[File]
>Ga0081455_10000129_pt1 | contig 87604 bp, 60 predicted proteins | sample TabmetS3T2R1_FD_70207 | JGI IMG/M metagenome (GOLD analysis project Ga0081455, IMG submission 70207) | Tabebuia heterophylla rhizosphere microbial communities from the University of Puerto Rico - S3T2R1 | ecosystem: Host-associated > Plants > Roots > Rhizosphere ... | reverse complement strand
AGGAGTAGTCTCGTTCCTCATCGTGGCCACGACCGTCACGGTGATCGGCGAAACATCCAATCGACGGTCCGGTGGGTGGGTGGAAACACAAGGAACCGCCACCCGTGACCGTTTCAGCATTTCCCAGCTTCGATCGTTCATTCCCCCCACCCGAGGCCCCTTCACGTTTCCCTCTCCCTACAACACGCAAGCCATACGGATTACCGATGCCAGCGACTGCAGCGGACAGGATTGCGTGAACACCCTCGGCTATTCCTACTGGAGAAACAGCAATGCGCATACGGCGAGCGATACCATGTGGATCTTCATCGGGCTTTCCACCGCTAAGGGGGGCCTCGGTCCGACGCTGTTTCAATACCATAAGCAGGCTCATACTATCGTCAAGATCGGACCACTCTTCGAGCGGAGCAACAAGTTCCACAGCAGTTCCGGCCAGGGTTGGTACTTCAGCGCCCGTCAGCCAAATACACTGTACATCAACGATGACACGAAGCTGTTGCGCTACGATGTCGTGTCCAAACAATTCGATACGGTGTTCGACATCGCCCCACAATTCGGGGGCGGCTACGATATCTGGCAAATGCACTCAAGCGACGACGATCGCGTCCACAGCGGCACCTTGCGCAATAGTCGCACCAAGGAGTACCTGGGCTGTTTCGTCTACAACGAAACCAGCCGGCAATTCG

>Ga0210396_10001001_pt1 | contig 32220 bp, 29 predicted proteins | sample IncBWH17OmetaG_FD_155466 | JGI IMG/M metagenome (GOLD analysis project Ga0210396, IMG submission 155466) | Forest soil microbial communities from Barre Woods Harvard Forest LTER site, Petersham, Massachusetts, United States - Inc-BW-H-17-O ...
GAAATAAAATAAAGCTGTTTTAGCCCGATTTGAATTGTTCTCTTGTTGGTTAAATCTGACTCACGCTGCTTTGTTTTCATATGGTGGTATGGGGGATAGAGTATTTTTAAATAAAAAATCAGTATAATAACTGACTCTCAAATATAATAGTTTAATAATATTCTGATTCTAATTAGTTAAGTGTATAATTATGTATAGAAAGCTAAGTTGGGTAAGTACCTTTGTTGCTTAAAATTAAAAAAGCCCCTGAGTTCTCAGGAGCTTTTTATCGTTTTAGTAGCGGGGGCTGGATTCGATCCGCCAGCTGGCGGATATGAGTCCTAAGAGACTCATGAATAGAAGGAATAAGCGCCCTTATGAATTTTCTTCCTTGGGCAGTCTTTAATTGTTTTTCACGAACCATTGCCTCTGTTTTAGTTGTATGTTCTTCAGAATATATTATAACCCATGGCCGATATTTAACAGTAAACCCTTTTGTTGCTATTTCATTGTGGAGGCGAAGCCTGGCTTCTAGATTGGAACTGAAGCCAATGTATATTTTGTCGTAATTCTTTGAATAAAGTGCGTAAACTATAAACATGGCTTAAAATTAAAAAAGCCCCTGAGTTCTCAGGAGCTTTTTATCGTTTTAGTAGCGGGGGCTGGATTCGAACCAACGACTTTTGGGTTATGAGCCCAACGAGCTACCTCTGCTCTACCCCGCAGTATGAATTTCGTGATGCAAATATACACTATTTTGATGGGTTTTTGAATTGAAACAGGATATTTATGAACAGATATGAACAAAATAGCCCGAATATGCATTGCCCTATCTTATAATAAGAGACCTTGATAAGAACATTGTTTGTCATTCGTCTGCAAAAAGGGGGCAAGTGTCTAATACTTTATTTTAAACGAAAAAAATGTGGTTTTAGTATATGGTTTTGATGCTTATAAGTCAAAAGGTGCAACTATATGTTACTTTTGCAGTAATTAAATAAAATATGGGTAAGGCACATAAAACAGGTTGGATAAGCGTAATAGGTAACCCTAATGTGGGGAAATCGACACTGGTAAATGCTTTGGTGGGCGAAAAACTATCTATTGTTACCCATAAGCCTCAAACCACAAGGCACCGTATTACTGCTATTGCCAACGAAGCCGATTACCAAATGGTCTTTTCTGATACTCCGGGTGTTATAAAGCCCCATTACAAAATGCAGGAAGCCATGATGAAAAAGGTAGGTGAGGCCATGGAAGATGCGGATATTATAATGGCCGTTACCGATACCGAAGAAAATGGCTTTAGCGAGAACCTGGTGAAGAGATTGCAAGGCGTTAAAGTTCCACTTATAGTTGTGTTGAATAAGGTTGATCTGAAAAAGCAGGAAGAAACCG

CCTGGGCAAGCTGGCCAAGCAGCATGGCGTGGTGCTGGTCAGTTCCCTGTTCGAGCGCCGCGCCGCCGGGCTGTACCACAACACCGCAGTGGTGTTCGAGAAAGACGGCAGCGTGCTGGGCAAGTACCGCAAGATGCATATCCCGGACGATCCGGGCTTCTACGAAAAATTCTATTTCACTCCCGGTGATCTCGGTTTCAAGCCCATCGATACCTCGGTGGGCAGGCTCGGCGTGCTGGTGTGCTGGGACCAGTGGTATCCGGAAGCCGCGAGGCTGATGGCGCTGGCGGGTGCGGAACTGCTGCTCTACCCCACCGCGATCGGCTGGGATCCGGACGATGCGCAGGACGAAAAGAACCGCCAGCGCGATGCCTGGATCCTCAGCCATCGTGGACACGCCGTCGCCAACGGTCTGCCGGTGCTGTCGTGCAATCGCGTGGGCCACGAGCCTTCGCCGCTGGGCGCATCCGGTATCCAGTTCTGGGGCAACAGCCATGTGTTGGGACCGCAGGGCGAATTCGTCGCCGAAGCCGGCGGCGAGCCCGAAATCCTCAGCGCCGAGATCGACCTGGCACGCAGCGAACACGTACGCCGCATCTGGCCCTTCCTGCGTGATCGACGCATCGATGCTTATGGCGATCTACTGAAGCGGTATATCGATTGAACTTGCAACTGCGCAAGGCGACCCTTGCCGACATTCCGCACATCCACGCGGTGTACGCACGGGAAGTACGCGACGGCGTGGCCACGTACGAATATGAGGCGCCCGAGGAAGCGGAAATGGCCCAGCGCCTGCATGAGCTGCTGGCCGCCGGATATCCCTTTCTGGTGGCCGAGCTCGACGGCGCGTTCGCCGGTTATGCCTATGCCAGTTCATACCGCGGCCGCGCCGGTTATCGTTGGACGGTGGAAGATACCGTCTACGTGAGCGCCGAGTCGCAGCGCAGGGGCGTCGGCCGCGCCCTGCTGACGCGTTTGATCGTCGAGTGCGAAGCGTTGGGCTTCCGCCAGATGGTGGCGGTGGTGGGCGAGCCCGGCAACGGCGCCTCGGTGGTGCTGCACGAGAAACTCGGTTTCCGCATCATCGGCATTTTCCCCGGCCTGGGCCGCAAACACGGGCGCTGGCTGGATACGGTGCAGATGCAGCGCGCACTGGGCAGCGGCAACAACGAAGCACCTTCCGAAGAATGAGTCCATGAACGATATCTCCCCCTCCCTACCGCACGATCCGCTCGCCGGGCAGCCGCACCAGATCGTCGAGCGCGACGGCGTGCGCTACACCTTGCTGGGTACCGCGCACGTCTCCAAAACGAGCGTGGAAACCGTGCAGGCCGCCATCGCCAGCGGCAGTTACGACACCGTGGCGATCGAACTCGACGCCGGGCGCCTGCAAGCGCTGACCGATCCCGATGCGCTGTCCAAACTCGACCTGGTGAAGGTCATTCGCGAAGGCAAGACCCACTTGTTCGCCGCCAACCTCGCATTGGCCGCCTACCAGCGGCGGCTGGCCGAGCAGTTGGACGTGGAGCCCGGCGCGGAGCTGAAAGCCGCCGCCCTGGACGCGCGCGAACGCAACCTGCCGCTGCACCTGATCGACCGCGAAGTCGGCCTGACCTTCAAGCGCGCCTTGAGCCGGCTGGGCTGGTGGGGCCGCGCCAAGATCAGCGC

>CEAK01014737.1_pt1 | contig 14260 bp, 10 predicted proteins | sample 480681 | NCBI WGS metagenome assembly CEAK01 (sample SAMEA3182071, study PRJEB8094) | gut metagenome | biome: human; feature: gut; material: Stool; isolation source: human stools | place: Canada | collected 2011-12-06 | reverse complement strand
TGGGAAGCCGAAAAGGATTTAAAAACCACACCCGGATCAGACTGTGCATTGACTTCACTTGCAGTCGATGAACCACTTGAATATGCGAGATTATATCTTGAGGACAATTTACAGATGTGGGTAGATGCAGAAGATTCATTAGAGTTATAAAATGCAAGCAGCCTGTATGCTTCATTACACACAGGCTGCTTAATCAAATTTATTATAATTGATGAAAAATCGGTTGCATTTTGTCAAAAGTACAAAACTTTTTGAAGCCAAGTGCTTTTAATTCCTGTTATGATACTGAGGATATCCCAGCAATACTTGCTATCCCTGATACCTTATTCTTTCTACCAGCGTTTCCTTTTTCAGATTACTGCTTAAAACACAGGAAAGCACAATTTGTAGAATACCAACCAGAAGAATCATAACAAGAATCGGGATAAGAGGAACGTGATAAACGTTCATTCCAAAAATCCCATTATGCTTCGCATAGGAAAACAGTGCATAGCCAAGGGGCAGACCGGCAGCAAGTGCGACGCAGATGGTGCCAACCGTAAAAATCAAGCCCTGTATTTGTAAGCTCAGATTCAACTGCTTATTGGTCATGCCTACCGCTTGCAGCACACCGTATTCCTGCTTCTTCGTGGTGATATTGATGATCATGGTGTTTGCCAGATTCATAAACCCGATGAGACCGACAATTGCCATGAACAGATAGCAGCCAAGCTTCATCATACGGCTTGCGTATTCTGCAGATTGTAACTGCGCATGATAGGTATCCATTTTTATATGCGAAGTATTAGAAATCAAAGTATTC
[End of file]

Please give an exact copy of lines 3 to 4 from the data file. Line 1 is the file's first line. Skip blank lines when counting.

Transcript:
>Ga0210396_10001001_pt1 | contig 32220 bp, 29 predicted proteins | sample IncBWH17OmetaG_FD_155466 | JGI IMG/M metagenome (GOLD analysis project Ga0210396, IMG submission 155466) | Forest soil microbial communities from Barre Woods Harvard Forest LTER site, Petersham, Massachusetts, United States - Inc-BW-H-17-O ...
GAAATAAAATAAAGCTGTTTTAGCCCGATTTGAATTGTTCTCTTGTTGGTTAAATCTGACTCACGCTGCTTTGTTTTCATATGGTGGTATGGGGGATAGAGTATTTTTAAATAAAAAATCAGTATAATAACTGACTCTCAAATATAATAGTTTAATAATATTCTGATTCTAATTAGTTAAGTGTATAATTATGTATAGAAAGCTAAGTTGGGTAAGTACCTTTGTTGCTTAAAATTAAAAAAGCCCCTGAGTTCTCAGGAGCTTTTTATCGTTTTAGTAGCGGGGGCTGGATTCGATCCGCCAGCTGGCGGATATGAGTCCTAAGAGACTCATGAATAGAAGGAATAAGCGCCCTTATGAATTTTCTTCCTTGGGCAGTCTTTAATTGTTTTTCACGAACCATTGCCTCTGTTTTAGTTGTATGTTCTTCAGAATATATTATAACCCATGGCCGATATTTAACAGTAAACCCTTTTGTTGCTATTTCATTGTGGAGGCGAAGCCTGGCTTCTAGATTGGAACTGAAGCCAATGTATATTTTGTCGTAATTCTTTGAATAAAGTGCGTAAACTATAAACATGGCTTAAAATTAAAAAAGCCCCTGAGTTCTCAGGAGCTTTTTATCGTTTTAGTAGCGGGGGCTGGATTCGAACCAACGACTTTTGGGTTATGAGCCCAACGAGCTACCTCTGCTCTACCCCGCAGTATGAATTTCGTGATGCAAATATACACTATTTTGATGGGTTTTTGAATTGAAACAGGATATTTATGAACAGATATGAACAAAATAGCCCGAATATGCATTGCCCTATCTTATAATAAGAGACCTTGATAAGAACATTGTTTGTCATTCGTCTGCAAAAAGGGGGCAAGTGTCTAATACTTTATTTTAAACGAAAAAAATGTGGTTTTAGTATATGGTTTTGATGCTTATAAGTCAAAAGGTGCAACTATATGTTACTTTTGCAGTAATTAAATAAAATATGGGTAAGGCACATAAAACAGGTTGGATAAGCGTAATAGGTAACCCTAATGTGGGGAAATCGACACTGGTAAATGCTTTGGTGGGCGAAAAACTATCTATTGTTACCCATAAGCCTCAAACCACAAGGCACCGTATTACTGCTATTGCCAACGAAGCCGATTACCAAATGGTCTTTTCTGATACTCCGGGTGTTATAAAGCCCCATTACAAAATGCAGGAAGCCATGATGAAAAAGGTAGGTGAGGCCATGGAAGATGCGGATATTATAATGGCCGTTACCGATACCGAAGAAAATGGCTTTAGCGAGAACCTGGTGAAGAGATTGCAAGGCGTTAAAGTTCCACTTATAGTTGTGTTGAATAAGGTTGATCTGAAAAAGCAGGAAGAAACCG